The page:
My self portraits all tend to come out more or less the same.
Nothing seems quite as horribly amiss when you watch one dog use the other dog as a pillow.
Foster dog Pumpkin (an Australian Cattle Dog) springs into action.
A year ago, Jane Dog died. When we brought her body out of the house, a breeze twisted the branches of the cherry tree, and the flowers flew apart and swirled in a delicate pink rain around us. It was cruelly cinematic. This year, when I saw the buds forming on the tips of the branches, I thought: uh oh, here it comes. Here comes that horrible beauty.
I don't mean to be maudlin. I know it might come across as excessive. Some of you may not like dogs - I get that. Or you think it's a little dramatic to make a big deal about a dog dying while people die every day. I know. I see them die all the time. And I witness the ferocious grief of family members left behind. It's not the same, I guess.
Maybe some of you are like me in this regard: I like people, but they exhaust me. What a dog asks of you is so different, so finely shaped by our co-evolution, that it never feels draining. Jane was, in every sense of the word, my friend. Not in a qualified "man's best friend" sense, but the kind of friendship I struggle to achieve with people.. I don't believe creatures have to be the same species to be friends. They don't need to share an elaborate language. They just need to perceive and respond to something essential in each other.
Since Jane died, we've fostered a lot of dogs. Always in my mind is the possibility that one might stick around and join our household. We might experience "foster failure" and realize that we can't part with our temporary visitor. But one by one, we find good homes for our dogs, wave goodbye and move on to the next one. I asked my wife recently if she thought we would ever get another dog. I really miss my friend. She thinks we will, but we'll have to accept imperfection at first. Friendship grows from shared experiences, from time and presence and acceptance.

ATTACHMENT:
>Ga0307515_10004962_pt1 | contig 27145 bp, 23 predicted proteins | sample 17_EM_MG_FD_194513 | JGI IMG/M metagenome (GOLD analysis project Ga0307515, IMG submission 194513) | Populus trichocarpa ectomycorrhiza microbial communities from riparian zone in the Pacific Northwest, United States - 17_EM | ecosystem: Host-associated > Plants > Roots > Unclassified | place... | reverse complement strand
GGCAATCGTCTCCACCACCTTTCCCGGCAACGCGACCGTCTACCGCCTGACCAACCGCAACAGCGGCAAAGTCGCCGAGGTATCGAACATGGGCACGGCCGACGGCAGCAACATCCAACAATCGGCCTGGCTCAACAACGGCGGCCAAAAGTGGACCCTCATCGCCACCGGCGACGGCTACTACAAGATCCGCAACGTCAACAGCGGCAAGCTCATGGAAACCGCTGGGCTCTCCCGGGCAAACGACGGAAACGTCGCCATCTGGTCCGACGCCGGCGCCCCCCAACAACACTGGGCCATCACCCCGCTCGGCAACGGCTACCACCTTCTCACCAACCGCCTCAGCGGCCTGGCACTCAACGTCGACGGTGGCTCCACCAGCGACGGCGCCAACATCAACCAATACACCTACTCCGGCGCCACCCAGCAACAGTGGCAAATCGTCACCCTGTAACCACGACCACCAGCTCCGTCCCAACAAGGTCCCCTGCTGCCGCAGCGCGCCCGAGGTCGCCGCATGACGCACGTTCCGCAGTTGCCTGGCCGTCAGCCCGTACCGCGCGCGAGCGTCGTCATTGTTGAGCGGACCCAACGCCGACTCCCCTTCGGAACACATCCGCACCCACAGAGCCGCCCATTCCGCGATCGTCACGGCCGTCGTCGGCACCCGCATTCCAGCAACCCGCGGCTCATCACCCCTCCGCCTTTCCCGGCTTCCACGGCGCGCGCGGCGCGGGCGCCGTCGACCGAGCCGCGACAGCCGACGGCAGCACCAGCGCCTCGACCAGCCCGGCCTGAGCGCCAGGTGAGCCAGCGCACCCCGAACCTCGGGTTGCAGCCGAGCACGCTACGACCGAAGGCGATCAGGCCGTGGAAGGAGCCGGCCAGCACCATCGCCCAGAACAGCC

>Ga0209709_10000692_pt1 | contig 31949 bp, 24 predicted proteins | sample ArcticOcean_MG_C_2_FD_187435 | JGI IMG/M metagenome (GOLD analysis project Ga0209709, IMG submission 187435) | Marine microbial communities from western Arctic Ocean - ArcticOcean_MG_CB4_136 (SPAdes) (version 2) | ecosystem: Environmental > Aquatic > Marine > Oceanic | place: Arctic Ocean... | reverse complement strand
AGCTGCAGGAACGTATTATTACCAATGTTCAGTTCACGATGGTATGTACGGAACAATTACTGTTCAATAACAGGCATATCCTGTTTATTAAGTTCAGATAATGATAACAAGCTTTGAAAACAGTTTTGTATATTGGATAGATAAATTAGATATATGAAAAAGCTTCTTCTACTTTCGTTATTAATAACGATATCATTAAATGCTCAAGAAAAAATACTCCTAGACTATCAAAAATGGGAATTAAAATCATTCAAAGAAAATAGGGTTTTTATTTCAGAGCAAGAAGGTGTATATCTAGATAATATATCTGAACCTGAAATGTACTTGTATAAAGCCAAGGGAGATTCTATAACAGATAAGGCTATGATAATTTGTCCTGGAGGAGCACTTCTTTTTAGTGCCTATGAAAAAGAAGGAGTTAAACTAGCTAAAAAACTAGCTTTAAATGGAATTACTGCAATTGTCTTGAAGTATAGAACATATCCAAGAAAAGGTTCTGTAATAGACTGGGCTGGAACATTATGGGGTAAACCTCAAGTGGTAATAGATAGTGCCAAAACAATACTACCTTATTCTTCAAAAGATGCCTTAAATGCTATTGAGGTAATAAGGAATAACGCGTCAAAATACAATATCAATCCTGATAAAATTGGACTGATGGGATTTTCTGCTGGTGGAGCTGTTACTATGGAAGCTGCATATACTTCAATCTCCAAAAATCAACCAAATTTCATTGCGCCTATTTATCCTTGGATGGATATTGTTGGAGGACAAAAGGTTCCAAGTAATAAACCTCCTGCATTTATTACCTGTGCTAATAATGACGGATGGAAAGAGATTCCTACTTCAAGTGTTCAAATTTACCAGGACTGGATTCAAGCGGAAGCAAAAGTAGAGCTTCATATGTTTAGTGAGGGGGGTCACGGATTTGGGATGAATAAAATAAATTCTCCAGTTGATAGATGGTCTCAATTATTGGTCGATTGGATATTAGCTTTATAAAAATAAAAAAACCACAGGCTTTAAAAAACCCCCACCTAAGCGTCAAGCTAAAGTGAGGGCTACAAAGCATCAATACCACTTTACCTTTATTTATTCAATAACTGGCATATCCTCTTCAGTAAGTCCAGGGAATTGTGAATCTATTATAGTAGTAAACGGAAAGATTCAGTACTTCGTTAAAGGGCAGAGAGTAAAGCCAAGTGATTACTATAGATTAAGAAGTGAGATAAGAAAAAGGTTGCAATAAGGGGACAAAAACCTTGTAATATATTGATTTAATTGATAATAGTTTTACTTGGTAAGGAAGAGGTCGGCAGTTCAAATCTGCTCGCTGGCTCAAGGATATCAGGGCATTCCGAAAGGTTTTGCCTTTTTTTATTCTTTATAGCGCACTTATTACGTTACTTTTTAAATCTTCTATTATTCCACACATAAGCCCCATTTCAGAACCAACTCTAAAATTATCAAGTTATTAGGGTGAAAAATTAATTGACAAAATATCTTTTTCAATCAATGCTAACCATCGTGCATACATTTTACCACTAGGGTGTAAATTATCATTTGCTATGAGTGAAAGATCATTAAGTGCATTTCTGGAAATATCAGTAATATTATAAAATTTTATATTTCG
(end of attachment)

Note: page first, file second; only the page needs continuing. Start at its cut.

Maybe my memory of those cherry blossoms - of saying goodbye - is still so fresh in my mind that I can't get past it. Jane wasn't perfect, after all. She was what we euphemistically described as a "work in progress" or a "project," a dog with issues that we worked on her entire life. Watching her learn to trust people was one of the things that most endeared her to me. Time, presence, acceptance, love.
Meanwhile, this little guy is living with us. Soon we'll be adopting him out, too. He's sweet, a little wild, a trickster. A wonderful dog, for someone else.
I may have a biological imperative to photograph the dog every time he sleeps with his paw over his face, because I probably have more than a hundred different photos, from all angles and distances, of this exact scene.